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Henry Wadsworth Longfellow, ed. Poems of Places: An Anthology in 31 Volumes.
Italy: Vols. XI–XIII. 1876–79.


Ode on Venice

By Lord Byron (1788–1824)

O VENICE! Venice! when thy marble walls

Are level with the waters, there shall be

A cry of nations o’er thy sunken halls,

A loud lament along the sweeping sea!

If I, a northern wanderer, weep for thee,

What should thy sons do?—anything but weep?

And yet they only murmur in their sleep.

In contrast with their fathers, as the slime,

The dull green ooze of the receding deep,

Is with the dashing of the spring-tide foam,

That drives the sailor shipless to his home,

Are they to those that were; and thus they creep,

Crouching and crab-like, through their sapping streets.

O agony! that centuries should reap

No mellower harvest! Thirteen hundred years

Of wealth and glory turned to dust and tears;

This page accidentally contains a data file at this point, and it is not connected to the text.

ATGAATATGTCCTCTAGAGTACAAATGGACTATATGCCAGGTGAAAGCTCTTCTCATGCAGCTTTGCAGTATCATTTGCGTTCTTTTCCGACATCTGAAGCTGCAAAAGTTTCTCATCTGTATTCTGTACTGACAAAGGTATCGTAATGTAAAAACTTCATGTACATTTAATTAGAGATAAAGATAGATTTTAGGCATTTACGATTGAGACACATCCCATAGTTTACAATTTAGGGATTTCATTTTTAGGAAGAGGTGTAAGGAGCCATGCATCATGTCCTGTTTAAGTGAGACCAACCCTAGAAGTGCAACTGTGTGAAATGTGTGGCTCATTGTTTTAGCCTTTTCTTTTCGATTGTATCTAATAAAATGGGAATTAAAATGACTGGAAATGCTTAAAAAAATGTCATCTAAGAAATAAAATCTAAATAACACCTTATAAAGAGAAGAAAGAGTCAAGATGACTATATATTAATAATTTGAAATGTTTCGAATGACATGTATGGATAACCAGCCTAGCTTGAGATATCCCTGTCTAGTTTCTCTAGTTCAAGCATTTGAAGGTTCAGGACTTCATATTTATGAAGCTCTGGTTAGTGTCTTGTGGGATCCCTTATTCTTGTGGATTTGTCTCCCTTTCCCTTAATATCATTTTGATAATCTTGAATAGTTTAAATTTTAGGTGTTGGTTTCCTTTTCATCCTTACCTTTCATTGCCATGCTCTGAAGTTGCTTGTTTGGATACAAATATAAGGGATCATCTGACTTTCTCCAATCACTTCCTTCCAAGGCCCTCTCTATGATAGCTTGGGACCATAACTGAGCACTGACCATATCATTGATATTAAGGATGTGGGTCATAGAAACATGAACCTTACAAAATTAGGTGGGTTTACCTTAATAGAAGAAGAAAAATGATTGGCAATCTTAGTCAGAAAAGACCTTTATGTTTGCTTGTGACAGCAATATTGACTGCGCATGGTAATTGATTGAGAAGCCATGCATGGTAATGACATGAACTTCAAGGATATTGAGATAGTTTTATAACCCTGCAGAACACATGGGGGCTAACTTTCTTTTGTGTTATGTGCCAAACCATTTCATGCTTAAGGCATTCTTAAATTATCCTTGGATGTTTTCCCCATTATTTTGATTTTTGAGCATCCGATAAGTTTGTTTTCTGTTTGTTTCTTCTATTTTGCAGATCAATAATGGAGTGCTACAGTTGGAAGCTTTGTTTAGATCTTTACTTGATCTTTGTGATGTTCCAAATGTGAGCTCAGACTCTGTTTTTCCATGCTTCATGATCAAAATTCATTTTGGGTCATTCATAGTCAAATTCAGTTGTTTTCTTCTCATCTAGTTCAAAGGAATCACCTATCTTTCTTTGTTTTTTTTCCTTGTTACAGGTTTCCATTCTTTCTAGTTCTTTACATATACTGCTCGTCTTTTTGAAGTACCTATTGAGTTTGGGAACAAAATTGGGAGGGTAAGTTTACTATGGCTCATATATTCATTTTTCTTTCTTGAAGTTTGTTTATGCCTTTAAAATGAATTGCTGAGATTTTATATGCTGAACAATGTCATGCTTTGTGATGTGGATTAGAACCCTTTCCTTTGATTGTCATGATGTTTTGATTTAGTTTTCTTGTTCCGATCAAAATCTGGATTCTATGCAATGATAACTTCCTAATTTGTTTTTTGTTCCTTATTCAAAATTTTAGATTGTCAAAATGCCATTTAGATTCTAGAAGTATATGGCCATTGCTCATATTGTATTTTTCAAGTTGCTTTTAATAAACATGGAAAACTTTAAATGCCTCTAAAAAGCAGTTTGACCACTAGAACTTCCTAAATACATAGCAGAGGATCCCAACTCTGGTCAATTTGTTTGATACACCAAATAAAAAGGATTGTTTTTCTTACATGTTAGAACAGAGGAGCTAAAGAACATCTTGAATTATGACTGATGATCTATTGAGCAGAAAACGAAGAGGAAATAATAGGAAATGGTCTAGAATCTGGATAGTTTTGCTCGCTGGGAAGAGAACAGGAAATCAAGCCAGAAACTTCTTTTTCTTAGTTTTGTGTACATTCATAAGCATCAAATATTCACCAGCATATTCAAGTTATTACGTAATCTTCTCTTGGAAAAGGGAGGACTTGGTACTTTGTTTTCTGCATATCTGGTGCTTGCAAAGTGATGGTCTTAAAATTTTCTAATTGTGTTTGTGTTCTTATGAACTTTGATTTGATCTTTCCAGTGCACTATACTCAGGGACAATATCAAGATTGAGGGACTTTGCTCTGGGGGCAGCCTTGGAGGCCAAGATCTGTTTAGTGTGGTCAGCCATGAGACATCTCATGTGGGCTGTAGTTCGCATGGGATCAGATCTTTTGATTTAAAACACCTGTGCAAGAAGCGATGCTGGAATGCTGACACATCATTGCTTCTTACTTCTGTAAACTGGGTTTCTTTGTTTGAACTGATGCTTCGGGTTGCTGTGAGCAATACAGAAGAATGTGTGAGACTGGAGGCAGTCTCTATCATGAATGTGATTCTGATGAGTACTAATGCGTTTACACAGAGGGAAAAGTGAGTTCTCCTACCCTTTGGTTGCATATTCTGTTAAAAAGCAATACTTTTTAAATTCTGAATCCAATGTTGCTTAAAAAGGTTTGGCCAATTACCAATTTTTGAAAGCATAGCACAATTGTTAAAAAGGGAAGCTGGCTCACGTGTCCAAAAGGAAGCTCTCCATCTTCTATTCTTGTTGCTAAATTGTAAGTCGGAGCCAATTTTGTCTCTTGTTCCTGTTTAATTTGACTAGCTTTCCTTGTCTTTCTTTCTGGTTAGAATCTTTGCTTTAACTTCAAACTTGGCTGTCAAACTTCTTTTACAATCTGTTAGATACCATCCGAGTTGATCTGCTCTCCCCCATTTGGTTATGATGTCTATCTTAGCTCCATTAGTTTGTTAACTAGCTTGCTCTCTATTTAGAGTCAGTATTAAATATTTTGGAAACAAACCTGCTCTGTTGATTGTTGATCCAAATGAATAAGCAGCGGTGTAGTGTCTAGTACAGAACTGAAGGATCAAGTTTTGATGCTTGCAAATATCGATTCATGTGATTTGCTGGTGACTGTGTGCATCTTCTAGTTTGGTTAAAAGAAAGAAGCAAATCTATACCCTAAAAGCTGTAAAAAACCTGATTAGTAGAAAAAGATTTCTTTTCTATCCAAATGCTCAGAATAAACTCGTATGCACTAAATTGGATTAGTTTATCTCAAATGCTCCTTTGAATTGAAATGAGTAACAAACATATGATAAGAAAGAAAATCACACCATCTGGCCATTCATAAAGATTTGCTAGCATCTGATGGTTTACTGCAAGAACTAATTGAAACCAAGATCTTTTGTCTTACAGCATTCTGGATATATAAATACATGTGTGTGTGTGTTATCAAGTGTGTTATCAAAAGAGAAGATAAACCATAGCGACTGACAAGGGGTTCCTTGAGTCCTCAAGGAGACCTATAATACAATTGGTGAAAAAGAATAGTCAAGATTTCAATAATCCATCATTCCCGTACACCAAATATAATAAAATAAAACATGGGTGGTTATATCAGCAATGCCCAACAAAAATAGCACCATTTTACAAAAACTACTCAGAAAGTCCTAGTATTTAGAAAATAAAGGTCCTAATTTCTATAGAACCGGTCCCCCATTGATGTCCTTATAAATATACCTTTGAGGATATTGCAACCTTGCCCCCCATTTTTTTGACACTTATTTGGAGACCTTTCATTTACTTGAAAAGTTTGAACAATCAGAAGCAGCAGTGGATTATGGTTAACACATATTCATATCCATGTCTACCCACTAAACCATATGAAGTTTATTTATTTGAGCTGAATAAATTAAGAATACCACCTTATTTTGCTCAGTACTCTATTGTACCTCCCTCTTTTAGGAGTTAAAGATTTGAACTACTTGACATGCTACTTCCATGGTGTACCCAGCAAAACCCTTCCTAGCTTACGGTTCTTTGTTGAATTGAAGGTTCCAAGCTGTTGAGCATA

And every monument the stranger meets,

Church, palace, pillar, as a mourner greets;

And even the Lion all subdued appears,

And the harsh sound of the barbarian drum,

With dull and daily dissonance, repeats

The echo of thy tyrant’s voice along

The soft waves, once all musical to song,

That heaved beneath the moonlight with the throng

Of gondolas,—and to the busy hum

Of cheerful creatures, whose most sinful deeds

Were but the overbeating of the heart,

And flow of too much happiness, which needs

The aid of age to turn its course apart

From the luxuriant and voluptuous flood

Of sweet sensations, battling with the blood.

But these are better than the gloomy errors,

The weeds of nations in their last decay,

When vice walks forth with her unsoftened terrors,

And mirth is madness, and but smiles to slay.